Geographic and Governmental Profile of Central African Republic

Background
The former French colony of Ubangi-Shari became the Central African Republic upon independence in 1960. After three tumultuous decades of misrule - mostly by military governments - civilian rule was established in 1993 and lasted for one decade. President Ange-Felix PATASSE's civilian government was plagued by unrest, and in March 2003 he was deposed in a military coup led by General Francois BOZIZE, who established a transitional government. Though the government has the tacit support of civil society groups and the main parties, a wide field of candidates contested the municipal, legislative, and presidential elections held in March and May of 2005 in which General BOZIZE was affirmed as president. BOZIZE was reelected in the 2011 elections, which were widely viewed as having gross inaccuracies and discrepancies. The government still does not fully control the countryside, where pockets of lawlessness persist. Militant group Lord's Resistance Army (LRA) continues to affect stability in the Central African Republic as well.
Location
Central Africa, north of Democratic Republic of the Congo
Geographic coordinates
7 00 N, 21 00 E
Continent / Subcontinent
Africa
Area
total:
622,984 sq km
rank:
45
land:
622,984 sq km
water:
0 sq km
Area - comparative
slightly smaller than Texas
Land boundaries
total:
5,203 km
border countries:
Cameroon 797 km, Chad 1,197 km, Democratic Republic of the Congo 1,577 km, Republic of the Congo 467 km, South Sudan 990 km, Sudan 175 km
Coastline
0 km (landlocked)
Maritime claims
none (landlocked)
Climate
tropical; hot, dry winters; mild to hot, wet summers
Terrain
vast, flat to rolling, monotonous plateau; scattered hills in northeast and southwest
Elevation extremes
lowest point:
Oubangui River 335 m
highest point:
Mont Ngaoui 1,420 m
Natural resources
diamonds, uranium, timber, gold, oil, hydropower
Land use
arable land:
3.1%
permanent crops:
0.15%
other:
96.75% (2005)
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Irrigated land
10 sq km (2003)
Total renewable water resources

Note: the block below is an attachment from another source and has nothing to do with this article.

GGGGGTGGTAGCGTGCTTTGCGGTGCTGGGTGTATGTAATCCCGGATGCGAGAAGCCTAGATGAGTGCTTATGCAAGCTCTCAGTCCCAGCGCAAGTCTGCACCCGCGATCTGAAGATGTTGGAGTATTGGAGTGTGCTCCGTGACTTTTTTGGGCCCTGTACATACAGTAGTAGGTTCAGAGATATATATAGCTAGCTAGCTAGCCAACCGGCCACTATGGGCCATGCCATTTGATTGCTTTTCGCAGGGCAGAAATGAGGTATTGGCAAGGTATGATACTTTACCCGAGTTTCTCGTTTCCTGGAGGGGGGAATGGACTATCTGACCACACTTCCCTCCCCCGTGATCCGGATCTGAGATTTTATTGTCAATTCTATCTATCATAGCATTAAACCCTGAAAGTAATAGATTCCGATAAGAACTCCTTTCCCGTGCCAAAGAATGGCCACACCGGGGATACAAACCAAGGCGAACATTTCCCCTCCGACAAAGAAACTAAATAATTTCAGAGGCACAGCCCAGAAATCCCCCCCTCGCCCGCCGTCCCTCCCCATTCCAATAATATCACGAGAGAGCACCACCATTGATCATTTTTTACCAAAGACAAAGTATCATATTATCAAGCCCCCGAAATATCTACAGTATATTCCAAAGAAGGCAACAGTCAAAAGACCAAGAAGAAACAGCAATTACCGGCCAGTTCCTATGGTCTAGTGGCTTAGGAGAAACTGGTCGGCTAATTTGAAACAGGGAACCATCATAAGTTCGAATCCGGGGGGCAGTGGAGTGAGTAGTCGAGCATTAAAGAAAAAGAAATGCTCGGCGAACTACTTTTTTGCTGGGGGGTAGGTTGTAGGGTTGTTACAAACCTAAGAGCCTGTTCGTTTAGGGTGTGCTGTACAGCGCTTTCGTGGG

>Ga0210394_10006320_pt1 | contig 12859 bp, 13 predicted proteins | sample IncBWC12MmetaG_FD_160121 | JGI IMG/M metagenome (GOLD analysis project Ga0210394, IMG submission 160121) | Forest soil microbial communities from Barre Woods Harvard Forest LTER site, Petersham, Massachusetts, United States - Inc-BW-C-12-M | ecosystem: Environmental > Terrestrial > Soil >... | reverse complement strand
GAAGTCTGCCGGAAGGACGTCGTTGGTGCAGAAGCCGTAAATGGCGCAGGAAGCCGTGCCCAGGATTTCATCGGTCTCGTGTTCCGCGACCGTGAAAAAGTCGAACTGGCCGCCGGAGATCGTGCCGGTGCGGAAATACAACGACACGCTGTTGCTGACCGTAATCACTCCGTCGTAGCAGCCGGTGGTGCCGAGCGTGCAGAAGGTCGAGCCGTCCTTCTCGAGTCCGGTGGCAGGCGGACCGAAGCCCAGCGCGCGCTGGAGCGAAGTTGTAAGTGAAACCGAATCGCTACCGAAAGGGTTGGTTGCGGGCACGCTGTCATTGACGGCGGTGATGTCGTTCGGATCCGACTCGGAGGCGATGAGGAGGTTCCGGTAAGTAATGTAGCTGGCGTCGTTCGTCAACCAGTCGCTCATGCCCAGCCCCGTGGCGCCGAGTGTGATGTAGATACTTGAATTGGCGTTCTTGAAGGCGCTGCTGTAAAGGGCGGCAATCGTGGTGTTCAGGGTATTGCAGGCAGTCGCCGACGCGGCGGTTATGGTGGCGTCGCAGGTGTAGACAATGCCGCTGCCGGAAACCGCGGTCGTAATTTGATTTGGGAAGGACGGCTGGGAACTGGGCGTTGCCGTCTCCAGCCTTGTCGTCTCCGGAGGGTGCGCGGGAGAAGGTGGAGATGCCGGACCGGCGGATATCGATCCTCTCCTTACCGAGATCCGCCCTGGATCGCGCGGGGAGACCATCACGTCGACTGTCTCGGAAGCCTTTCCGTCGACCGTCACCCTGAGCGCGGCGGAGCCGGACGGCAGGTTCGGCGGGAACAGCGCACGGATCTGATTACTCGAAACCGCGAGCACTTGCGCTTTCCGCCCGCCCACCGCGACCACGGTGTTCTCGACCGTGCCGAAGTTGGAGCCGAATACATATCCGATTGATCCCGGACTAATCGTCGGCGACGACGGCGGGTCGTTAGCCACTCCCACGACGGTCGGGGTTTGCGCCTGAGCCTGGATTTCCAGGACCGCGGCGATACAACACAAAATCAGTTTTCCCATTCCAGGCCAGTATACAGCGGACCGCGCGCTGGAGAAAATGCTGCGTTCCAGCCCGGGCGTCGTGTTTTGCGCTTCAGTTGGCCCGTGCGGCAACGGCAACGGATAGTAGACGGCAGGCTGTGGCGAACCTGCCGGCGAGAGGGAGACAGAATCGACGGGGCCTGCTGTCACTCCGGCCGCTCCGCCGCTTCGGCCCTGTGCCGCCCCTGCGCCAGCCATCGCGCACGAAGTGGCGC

144.4 cu km (2003)
Freshwater withdrawal (domestic/industrial/agricultural)
total:
0.03 cu km/yr (80%/16%/4%)
per capita:
7 cu m/yr (2000)
Natural hazards
hot, dry, dusty harmattan winds affect northern areas; floods are common
Environment - current issues
tap water is not potable; poaching has diminished the country's reputation as one of the last great wildlife refuges; desertification; deforestation
Environment - international agreements
party to:
Biodiversity, Climate Change, Climate Change-Kyoto Protocol, Desertification, Endangered Species, Hazardous Wastes, Ozone Layer Protection, Tropical Timber 94, Wetlands
signed, but not ratified:
Law of the Sea
Geography - note
landlocked; almost the precise center of Africa
Country name
conventional long form:
Central African Republic
conventional short form:
none
local long form:
Republique Centrafricaine
local short form:
none
former:
Ubangi-Shari, Central African Empire
abbreviation:
CAR
Government type
republic
Capital
name:
Bangui
geographic coordinates:
4 22 N, 18 35 E
time difference:
UTC+1 (6 hours ahead of Washington, DC during Standard Time)
Administrative divisions
14 prefectures (prefectures, singular - prefecture), 2 economic prefectures* (prefectures economiques, singular - prefecture economique), and 1 commune**; Bamingui-Bangoran, Bangui**, Basse-Kotto, Haute-Kotto, Haut-Mbomou, Kemo, Lobaye, Mambere-Kadei, Mbomou, Nana-Grebizi*, Nana-Mambere, Ombella-Mpoko, Ouaka, Ouham, Ouham-Pende, Sangha-Mbaere*, Vakaga
Independence
13 August 1960 (from France)
National holiday
Republic Day, 1 December (1958)
Constitution
ratified by popular referendum 5 December 2004; effective 27 December 2004
Legal system
civil law system based on the French model
International law organization participation
has not submitted an ICJ jurisdiction declaration; accepts ICCt jurisdiction
Suffrage
18 years of age; universal
Executive branch
chief of state:
President Francois BOZIZE (since 15 March 2003 coup)